It also neglects that successful centre-right governance is in large part the unseen. The stuff that would have otherwise happened if conservatives had not been in power. Counterfactuals are hard to prove, but it is fair to think that were it not for the Harper government, federal taxes as a share of GDP would have been higher, the fiscal response to the global financial crisis would have been larger and longer, and federal spending would be higher more generally, we would have had another top-down health accord with the provinces, a weaker foreign policy, and identity politics would have found earlier expression in federal policy. 

Try the same counterfactual exercise for the Ford government. What would have changed if it hadn’t been elected in 2018? Not much I’d argue. Would Ontario’s fiscal position be much different? Maybe on the margins. Would the government have spent less on corporate subsidies? It’s hard to imagine. Would the government’s COVID response have been more restrictive? I doubt it. Would the province’s curriculum be more woke? I don’t know how. Would there be less progress on market-driven health-care reform? Maybe a bit. The list goes on. 

The most damning critique of the Ford government from the Right isn’t that it hasn’t done enough to move the province in a conservative direction. It’s that the government’s record is by and large indistinguishable from what would have happened if it had never been elected.

Support for Israel should be a CPC requirement

The Liberal Party’s mix of free memberships, open nominations, and diaspora politics has enabled a small number of MPs and their supporters to essentially hijack the party’s principled position on the Middle East. 

It’s a reminder that political parties shouldn’t be treated as mounds of clay that can be molded and remolded based on the passing preferences of one leader or well-organized yet non-representative political minorities.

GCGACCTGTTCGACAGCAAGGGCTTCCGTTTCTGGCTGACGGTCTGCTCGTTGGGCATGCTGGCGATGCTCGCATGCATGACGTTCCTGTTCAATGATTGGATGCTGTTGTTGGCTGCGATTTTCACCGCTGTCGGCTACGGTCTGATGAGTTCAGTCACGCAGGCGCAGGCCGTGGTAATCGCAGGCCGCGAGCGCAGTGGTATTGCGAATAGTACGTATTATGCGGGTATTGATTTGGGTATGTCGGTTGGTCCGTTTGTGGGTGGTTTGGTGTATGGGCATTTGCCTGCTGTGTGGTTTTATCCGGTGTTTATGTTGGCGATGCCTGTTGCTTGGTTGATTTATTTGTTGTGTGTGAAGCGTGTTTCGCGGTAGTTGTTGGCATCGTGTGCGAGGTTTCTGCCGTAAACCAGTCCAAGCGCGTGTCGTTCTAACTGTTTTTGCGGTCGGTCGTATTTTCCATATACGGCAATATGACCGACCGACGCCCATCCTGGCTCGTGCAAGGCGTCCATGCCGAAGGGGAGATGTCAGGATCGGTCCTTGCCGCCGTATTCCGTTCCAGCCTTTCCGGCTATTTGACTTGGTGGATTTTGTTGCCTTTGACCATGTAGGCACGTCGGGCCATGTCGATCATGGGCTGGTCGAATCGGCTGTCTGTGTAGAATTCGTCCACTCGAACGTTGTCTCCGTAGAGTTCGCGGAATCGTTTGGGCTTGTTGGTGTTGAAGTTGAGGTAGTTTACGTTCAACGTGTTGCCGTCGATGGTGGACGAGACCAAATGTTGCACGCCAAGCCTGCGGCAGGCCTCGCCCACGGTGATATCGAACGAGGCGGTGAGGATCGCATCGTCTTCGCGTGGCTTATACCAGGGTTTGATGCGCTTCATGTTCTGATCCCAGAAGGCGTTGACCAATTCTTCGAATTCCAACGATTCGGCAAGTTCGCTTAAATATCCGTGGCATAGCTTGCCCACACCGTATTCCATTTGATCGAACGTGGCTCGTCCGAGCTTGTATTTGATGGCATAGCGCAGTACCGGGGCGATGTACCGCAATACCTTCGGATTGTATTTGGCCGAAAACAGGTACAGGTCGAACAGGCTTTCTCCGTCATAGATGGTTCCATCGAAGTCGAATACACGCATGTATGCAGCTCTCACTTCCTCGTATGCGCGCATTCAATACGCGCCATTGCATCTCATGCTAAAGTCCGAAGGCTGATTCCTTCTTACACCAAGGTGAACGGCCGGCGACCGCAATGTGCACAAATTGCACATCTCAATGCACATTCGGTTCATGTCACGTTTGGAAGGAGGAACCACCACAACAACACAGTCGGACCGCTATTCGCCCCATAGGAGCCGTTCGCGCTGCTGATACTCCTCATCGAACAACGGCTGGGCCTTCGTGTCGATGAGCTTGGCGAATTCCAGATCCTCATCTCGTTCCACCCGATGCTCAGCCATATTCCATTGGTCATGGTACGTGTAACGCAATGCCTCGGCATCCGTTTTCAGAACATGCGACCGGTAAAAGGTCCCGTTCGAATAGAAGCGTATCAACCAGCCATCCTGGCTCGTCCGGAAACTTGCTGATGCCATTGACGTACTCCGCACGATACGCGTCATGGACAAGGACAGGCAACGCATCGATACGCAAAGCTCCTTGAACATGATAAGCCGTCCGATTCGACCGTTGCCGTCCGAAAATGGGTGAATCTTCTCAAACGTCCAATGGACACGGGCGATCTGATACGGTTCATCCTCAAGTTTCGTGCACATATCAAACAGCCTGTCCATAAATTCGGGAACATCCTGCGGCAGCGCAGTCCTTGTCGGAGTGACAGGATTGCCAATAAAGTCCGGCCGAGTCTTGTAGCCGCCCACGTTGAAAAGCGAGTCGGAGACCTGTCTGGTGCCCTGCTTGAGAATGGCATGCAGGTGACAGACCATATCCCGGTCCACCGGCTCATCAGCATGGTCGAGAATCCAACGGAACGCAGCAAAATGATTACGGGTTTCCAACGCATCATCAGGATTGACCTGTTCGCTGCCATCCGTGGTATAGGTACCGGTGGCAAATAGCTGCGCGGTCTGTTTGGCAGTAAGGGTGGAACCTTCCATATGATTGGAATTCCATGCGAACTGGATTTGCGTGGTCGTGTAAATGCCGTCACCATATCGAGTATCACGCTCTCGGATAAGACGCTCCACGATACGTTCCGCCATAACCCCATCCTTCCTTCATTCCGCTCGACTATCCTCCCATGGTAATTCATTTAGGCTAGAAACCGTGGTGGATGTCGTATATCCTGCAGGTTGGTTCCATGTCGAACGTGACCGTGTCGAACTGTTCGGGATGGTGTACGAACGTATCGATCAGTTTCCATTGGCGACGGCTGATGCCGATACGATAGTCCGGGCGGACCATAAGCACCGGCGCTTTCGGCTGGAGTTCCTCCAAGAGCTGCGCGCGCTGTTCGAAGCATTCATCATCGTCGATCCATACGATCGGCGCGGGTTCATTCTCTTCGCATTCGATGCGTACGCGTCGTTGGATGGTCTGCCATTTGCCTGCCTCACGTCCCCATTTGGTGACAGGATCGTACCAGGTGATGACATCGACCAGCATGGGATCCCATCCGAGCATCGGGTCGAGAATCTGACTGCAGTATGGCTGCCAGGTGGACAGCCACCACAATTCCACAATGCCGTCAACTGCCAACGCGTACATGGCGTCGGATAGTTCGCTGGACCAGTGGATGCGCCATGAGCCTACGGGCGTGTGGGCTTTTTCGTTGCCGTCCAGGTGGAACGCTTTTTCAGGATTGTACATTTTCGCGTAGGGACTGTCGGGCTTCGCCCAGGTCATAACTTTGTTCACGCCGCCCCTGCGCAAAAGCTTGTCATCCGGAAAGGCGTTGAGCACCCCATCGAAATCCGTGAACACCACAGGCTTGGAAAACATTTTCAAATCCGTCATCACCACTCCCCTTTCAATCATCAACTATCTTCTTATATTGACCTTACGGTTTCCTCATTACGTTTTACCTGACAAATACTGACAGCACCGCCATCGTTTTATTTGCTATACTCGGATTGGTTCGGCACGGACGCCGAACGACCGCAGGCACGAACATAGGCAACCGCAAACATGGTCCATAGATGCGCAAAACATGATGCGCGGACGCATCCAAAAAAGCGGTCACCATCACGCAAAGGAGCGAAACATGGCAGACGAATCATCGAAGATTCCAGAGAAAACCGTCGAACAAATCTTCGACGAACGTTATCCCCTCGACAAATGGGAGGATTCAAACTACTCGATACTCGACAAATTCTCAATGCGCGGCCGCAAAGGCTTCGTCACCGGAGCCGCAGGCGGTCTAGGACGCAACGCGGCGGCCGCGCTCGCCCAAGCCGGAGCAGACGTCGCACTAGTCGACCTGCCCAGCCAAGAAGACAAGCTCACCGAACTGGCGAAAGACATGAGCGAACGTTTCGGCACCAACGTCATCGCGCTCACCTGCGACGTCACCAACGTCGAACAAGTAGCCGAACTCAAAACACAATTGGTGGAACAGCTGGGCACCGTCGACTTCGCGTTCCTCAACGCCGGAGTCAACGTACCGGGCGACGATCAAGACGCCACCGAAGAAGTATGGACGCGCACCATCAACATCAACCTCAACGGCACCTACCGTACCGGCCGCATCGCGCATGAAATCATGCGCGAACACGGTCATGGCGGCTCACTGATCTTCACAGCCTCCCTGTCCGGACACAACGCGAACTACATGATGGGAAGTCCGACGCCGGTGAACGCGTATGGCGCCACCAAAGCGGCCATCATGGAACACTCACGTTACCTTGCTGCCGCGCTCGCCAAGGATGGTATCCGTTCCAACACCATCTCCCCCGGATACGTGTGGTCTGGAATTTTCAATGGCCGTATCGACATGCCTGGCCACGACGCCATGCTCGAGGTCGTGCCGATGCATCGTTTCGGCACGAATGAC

Political parties should instead understand themselves as institutions with their own long-run interests and values that must transcend a single election cycle or single-issue campaign. 

There’s a balancing act to be struck here. Parties don’t want to be dogmatic or static either. But the lesson of Donald Trump’s takeover of the Republican Party and the Liberal Party’s obfuscation on the Israel-Hamas war is that the current bias is tilted too far in the direction of weak parties. 

There’s a strong case in my mind that political parties should insist that prospective candidates affirm statements of core principles and values. Such statements would have to be narrowly conceived so as to not significantly constrain intra-party debate about policy and priorities. But parties should be able to settle on their core principles and values that aren’t up for debate—even if there’s plenty of scope for debate on how to apply them to new and emerging issues. 

For the Conservative Party, I’d argue that support for Israel ought to be among those core principles and values. That’s in large part because support for Israel is a good proxy for a set of principles and values—including a basic commitment to liberal democratic capitalism—that ought to define modern conservatism. 

The Conservatives should seriously consider adopting such a statement as a condition for being a party candidate. It would be a key step towards strengthening their party as its own institution and protecting against the type of silent takeover that has befallen the Liberal Party.

Livio Di Matteo: Health spending continues to be a paradox of simultaneous feast and famine